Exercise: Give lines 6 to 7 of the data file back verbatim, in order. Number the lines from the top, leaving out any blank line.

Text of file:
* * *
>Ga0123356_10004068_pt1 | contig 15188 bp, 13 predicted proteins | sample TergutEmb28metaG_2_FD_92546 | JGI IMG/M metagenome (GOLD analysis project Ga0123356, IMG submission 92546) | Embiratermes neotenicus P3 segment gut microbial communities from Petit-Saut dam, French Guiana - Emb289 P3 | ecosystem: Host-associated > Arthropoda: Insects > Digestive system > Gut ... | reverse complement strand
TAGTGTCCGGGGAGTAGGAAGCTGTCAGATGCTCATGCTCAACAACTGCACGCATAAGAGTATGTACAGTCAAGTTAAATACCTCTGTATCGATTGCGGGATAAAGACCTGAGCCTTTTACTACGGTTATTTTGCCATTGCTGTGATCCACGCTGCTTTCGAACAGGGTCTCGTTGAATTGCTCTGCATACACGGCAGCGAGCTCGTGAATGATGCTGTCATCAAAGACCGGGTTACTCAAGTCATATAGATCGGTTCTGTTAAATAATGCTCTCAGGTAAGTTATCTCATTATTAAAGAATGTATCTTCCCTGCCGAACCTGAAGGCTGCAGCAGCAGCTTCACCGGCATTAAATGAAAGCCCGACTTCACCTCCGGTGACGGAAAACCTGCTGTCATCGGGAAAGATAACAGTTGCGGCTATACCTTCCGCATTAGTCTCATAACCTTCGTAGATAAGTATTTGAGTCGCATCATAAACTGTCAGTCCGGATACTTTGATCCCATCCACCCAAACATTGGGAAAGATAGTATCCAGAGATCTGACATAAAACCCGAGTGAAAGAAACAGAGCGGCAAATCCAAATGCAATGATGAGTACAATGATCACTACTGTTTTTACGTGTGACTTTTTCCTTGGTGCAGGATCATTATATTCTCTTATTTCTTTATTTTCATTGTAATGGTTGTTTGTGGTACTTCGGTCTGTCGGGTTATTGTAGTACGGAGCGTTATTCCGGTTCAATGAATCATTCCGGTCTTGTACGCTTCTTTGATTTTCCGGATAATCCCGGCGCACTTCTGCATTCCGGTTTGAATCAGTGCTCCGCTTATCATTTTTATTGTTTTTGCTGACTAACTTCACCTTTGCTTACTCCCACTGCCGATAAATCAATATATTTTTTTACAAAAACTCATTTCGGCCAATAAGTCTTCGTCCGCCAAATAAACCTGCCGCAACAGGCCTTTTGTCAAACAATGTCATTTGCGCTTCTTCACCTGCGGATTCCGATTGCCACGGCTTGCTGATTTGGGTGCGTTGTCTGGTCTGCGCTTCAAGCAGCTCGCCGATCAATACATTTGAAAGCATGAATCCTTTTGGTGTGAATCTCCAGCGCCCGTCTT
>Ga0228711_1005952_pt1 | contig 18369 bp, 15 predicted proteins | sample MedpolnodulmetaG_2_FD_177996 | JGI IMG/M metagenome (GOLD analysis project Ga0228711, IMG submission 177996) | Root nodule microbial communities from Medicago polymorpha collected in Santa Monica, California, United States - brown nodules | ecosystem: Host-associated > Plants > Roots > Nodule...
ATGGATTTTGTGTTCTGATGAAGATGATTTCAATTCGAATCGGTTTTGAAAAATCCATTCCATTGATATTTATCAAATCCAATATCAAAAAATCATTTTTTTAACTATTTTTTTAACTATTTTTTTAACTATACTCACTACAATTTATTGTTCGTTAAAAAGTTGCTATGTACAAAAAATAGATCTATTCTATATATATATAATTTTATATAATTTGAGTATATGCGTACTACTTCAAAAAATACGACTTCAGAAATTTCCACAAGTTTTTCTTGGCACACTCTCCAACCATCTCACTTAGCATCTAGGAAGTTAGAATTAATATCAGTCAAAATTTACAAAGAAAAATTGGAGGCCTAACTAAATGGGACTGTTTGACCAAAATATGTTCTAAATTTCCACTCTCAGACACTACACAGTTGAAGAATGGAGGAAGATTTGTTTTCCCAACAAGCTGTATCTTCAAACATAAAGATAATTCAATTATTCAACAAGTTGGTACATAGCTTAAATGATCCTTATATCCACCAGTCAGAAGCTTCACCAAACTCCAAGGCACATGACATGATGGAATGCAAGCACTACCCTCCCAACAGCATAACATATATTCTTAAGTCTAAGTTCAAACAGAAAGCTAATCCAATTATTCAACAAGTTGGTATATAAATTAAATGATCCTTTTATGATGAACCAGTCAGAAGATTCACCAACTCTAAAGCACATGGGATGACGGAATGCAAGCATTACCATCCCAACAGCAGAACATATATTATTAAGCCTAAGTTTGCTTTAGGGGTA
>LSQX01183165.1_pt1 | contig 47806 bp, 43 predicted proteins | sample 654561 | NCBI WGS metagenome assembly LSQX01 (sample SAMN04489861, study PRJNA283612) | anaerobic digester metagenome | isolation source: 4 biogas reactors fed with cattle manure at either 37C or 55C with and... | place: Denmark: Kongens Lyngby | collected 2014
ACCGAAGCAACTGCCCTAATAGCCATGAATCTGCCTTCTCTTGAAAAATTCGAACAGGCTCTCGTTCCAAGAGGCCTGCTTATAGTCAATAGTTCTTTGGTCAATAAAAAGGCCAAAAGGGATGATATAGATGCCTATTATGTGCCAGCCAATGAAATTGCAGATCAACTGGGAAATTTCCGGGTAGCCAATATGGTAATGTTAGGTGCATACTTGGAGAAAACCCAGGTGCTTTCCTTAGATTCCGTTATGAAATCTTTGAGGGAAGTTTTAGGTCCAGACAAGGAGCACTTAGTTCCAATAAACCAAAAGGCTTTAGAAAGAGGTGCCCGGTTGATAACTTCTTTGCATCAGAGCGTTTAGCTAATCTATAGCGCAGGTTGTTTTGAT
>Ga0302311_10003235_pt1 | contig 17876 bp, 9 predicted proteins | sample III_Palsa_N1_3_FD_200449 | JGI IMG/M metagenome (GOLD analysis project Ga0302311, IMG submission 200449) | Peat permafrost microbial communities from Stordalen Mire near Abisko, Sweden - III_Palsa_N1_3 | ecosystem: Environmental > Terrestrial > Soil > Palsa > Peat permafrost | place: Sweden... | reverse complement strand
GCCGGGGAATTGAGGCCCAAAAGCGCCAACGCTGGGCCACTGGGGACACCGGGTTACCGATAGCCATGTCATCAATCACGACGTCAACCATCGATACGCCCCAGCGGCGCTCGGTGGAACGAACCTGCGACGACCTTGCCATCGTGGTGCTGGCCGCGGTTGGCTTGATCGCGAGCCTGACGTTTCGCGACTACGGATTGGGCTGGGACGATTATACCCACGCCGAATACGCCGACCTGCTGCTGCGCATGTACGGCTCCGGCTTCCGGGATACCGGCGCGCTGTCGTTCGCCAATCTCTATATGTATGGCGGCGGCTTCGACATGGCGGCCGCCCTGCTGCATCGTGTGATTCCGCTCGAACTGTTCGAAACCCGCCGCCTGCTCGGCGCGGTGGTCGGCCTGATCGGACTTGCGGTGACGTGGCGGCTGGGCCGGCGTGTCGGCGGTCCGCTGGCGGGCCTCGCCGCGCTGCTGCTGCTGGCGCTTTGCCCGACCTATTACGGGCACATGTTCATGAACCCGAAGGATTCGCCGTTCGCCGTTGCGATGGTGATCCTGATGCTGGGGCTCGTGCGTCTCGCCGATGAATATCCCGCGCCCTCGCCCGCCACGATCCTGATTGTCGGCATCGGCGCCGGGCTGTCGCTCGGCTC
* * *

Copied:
ACCGAAGCAACTGCCCTAATAGCCATGAATCTGCCTTCTCTTGAAAAATTCGAACAGGCTCTCGTTCCAAGAGGCCTGCTTATAGTCAATAGTTCTTTGGTCAATAAAAAGGCCAAAAGGGATGATATAGATGCCTATTATGTGCCAGCCAATGAAATTGCAGATCAACTGGGAAATTTCCGGGTAGCCAATATGGTAATGTTAGGTGCATACTTGGAGAAAACCCAGGTGCTTTCCTTAGATTCCGTTATGAAATCTTTGAGGGAAGTTTTAGGTCCAGACAAGGAGCACTTAGTTCCAATAAACCAAAAGGCTTTAGAAAGAGGTGCCCGGTTGATAACTTCTTTGCATCAGAGCGTTTAGCTAATCTATAGCGCAGGTTGTTTTGAT
>Ga0302311_10003235_pt1 | contig 17876 bp, 9 predicted proteins | sample III_Palsa_N1_3_FD_200449 | JGI IMG/M metagenome (GOLD analysis project Ga0302311, IMG submission 200449) | Peat permafrost microbial communities from Stordalen Mire near Abisko, Sweden - III_Palsa_N1_3 | ecosystem: Environmental > Terrestrial > Soil > Palsa > Peat permafrost | place: Sweden... | reverse complement strand